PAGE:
BY BEN COOK
- Venture capital fund Doral Energy-Tech Ventures seeking new investments
- Fund recently invested in Battery Resourcers, Yotta Energy and Titan
- Start-ups ‘combining scientific background and business acumen’ appeal
If you run an energy storage business, have a strong scientific background, business acumen, and a need for an investor, then Roee Furman could be the person you’ve been seeking.
Established in September last year, DETV targets equity investments in energy storage, renewable energy, energy trading, direct carbon capturing, waste-to-energy, green hydrogen and green ammonia businesses. In addition to helping to incubate companies, DETV also has what Furman describes as “strong relationships” with universities and has funded applied research programmes.
Highlights for DETV during the last 12 months included participating – along with other investors – in a $70 million mid-round funding investment in lithium-ion battery recycling company Battery Resourcers, as well as participating in Yotta Energy’s series A funding round, the proceeds of which will be spent on transforming buildings into distributed solar and storage plants.
Then, last week, it was revealed that DETV was one of the investors in US battery management system provider Titan Advanced Solutions’ $33 million series B financing.
In the first year of the DETV fund, a total of $16 million was allocated, and around 75 per cent of that amount was invested in energy storage-related projects.
But now DETV is eyeing new potential targets. Energy Storage Report spoke to Furman to find out what he views as the biggest opportunities in energy storage, which markets are the most attractive, and what characteristics he’s looking for in companies when considering a potential investment.
What do you currently see as the biggest opportunities in energy storage?
Roee Furman: There are lots of opportunities in this domain, especially as the technology scales and the prices go down and some governments and corporates announce ambitious transitions to renewable energy. There is a need for energy storage, from residential to commercial/industrial and up to utility scale. We see a boom in the energy storage space.
I would highlight long-duration energy storage as a very interesting area – it could be long-duration storage up to seasonal storage. In order to accomplish a full transition towards renewables, and not to rely on the grid, you need to have some long duration storage capabilities that will serve applications and use cases such as: a few rainy days in which solar will not produce at a high efficiency; events like wildfires, as we saw in California; or severe winter storms such as those that caused the power crisis in Texas.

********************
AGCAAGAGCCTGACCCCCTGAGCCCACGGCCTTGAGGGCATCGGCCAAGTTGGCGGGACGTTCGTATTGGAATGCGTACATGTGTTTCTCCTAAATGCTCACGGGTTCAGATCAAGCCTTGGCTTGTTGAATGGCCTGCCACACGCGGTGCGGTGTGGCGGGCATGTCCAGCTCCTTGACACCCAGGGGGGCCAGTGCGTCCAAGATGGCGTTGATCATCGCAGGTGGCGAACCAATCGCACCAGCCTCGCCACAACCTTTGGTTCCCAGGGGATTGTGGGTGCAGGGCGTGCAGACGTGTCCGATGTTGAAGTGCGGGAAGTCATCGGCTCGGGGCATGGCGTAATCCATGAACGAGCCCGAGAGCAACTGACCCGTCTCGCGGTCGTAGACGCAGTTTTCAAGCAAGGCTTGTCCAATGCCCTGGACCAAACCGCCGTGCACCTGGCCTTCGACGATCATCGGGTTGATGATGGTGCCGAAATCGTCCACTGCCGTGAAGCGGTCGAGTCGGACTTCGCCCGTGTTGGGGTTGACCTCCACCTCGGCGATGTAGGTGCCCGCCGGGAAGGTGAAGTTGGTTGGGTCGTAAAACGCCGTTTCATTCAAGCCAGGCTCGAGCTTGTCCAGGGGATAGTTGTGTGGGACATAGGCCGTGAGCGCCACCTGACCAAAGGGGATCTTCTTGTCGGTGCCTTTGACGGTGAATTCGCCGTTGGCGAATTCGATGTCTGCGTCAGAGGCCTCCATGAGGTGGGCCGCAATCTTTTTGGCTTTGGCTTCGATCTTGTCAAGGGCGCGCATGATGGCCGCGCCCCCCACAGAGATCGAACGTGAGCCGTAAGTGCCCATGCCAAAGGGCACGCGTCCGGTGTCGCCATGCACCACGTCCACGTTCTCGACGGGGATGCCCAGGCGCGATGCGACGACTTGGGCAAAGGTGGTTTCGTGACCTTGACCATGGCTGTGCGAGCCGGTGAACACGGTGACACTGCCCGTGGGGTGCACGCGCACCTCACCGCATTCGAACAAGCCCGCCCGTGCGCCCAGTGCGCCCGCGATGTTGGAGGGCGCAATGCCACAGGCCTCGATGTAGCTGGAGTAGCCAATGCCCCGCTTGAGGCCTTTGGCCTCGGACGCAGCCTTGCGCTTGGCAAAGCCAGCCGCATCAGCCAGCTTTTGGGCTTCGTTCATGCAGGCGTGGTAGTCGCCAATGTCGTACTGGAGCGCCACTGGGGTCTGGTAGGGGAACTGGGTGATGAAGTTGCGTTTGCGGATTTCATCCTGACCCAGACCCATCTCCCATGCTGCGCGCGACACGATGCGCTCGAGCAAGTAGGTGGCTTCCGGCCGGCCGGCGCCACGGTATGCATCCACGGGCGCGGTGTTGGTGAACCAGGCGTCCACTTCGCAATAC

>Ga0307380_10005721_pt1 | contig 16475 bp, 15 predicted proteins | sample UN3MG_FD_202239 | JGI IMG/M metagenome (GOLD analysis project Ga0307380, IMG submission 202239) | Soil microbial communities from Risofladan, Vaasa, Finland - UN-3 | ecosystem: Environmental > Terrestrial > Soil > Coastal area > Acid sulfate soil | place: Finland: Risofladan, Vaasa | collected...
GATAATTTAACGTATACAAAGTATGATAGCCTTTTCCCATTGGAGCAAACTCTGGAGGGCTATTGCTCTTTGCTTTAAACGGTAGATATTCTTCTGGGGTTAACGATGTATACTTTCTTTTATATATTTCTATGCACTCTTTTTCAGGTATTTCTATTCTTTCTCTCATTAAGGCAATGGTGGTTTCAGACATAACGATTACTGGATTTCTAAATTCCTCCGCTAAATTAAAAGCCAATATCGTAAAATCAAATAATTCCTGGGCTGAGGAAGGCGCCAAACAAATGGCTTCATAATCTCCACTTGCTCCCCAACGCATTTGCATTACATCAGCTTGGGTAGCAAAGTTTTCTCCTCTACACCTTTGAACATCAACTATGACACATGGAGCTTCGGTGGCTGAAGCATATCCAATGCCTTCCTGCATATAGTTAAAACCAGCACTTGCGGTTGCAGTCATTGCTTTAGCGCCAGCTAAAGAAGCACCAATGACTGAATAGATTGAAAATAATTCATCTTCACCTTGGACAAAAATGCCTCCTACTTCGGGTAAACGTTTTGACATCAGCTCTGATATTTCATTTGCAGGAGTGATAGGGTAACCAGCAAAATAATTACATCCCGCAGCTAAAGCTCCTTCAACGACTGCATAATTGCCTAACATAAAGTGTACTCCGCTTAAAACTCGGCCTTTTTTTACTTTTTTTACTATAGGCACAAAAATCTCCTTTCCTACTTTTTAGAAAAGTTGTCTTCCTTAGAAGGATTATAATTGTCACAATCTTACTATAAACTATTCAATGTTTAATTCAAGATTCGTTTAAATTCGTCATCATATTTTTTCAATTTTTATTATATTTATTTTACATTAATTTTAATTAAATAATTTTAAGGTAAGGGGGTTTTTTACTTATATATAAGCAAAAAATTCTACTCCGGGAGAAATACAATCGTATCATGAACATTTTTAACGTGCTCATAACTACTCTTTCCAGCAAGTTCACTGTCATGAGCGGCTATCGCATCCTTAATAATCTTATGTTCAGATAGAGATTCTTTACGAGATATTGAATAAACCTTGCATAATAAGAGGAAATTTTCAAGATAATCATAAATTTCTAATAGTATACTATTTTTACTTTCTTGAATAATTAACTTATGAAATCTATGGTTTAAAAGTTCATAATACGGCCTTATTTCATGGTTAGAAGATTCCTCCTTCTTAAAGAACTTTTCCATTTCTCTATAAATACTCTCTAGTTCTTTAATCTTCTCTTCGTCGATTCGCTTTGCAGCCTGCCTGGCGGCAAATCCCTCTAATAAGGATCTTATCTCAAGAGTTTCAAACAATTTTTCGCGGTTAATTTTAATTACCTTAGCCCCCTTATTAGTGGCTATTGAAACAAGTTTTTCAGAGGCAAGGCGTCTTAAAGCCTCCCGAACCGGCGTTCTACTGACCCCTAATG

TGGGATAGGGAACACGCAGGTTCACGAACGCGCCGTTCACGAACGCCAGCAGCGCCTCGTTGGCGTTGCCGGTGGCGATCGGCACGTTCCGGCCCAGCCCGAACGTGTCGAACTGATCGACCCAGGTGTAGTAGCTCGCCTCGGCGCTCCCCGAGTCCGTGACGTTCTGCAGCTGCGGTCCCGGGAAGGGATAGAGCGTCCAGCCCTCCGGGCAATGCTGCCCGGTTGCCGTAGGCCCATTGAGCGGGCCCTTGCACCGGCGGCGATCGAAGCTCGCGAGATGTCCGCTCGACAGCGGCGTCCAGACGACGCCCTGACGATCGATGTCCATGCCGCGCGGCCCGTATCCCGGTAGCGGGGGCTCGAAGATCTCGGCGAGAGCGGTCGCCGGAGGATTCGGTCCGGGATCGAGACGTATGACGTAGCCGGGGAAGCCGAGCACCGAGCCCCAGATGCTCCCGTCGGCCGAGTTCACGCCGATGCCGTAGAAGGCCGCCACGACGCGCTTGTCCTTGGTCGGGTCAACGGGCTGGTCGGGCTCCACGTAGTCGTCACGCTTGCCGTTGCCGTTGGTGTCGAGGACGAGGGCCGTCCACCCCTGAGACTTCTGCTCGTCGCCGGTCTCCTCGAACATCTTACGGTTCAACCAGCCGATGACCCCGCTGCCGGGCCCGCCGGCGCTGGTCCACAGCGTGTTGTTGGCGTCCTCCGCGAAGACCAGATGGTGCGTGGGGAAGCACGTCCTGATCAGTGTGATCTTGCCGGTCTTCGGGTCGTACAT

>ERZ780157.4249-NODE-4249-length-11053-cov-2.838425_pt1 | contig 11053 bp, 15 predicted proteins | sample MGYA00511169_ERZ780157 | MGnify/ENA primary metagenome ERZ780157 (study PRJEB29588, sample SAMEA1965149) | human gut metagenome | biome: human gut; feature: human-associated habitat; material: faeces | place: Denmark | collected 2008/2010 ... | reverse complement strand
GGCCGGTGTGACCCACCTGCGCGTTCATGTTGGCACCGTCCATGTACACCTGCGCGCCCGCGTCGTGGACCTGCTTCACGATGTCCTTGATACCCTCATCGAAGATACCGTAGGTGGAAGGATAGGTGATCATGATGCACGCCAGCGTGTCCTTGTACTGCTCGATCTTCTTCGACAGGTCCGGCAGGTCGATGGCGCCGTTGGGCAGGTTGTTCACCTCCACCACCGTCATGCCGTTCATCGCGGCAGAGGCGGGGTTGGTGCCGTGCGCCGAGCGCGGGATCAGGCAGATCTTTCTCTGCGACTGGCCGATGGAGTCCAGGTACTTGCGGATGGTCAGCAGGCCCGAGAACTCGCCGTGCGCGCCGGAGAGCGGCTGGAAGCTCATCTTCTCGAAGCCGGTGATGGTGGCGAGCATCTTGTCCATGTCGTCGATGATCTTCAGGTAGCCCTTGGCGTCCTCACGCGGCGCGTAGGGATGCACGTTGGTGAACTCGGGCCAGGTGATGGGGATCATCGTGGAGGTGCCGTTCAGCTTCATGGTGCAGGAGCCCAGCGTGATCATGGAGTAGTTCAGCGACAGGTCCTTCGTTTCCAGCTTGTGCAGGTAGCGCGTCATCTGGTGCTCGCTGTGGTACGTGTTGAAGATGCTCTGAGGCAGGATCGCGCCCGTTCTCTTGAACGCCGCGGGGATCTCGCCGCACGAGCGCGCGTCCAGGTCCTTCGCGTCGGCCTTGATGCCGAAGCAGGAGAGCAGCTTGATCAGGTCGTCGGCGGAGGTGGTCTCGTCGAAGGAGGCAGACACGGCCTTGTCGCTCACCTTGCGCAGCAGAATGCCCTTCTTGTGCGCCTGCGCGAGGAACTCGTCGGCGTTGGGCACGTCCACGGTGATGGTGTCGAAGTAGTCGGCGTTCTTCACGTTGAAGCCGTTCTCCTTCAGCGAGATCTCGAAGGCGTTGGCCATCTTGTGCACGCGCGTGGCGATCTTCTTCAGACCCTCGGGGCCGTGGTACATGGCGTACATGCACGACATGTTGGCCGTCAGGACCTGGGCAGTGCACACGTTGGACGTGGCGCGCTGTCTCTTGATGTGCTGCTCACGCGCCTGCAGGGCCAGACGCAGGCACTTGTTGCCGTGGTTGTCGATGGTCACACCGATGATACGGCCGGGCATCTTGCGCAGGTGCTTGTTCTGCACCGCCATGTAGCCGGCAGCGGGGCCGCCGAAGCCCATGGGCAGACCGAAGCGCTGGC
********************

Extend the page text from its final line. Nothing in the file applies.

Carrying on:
In order to have a fully independent renewable energy ecosystem, you need to have some long duration storage that will work alongside short duration of, let’s say, up to eight hours per day, one cycle per day. So I think that interesting and cost-effective solutions in long duration storage will play a very significant role. Energy storage systems can also well serve energy trading applications to increase revenues.
We are well aware that lithium-ion is the core battery of choice as of today, but it is also a resource in distress. Some of the alternatives to lithium are also of interest, we are looking into the sodium-ion space, the zinc-air space (that is, Phinergy), as well as producing active cathode materials from battery recycling – for example, Doral’s portfolio company Battery Resourcers.
Are there any particular markets or regions that are particularly attractive at the moment?
RF: Israel is a very interesting market, it’s out of sight, which is normal because it’s relatively small. In Israel alone, Doral has won two governmental tenders that will give us more than a 40 per cent share of the energy storage development market in Israel so we are going to deploy, across the country, approximately 1.5 GW/h combined with renewable sources. This is a massive energy storage play – the Israeli government has said that renewable projects should have a multiple of four of storage so, for example, 400MW of storage for a 100MW solar project.
Other markets that are interesting are obviously the US – where Doral has begun construction of the 1.6GWdc Mammoth Solar project in Indiana, which is set to be the US’ largest solar farm once complete – and Australia.
What are the characteristics you look for in the companies you invest in?
RF: We obviously look at the team, not only team cohesion, but their background, tech expertise and experience. We try to find an interesting dynamic between a solid scientific background and also execution capabilities and hands-on experience – this would be the dream team and, if they have the business acumen, that’s great.
With regard to new battery chemistry, we will look into the actual performance and when we have some third-party neutral validation, some analysis, testing, that obviously brings us much more comfort.
It’s difficult to identify which type of battery technology will be the most successful, so we also want to ascertain the extent of the commercial traction. Do they have a joint development agreement in place? What type of business relationships do they have with tier one manufacturers? How vast is their IP coverage?
We definitely look into [investor] syndicates as well because sometimes we like to invest as part of a syndicate – we’ve done some wonderful investments with TDK Ventures, Orbia Ventures and Jaguar Land Rover, for example.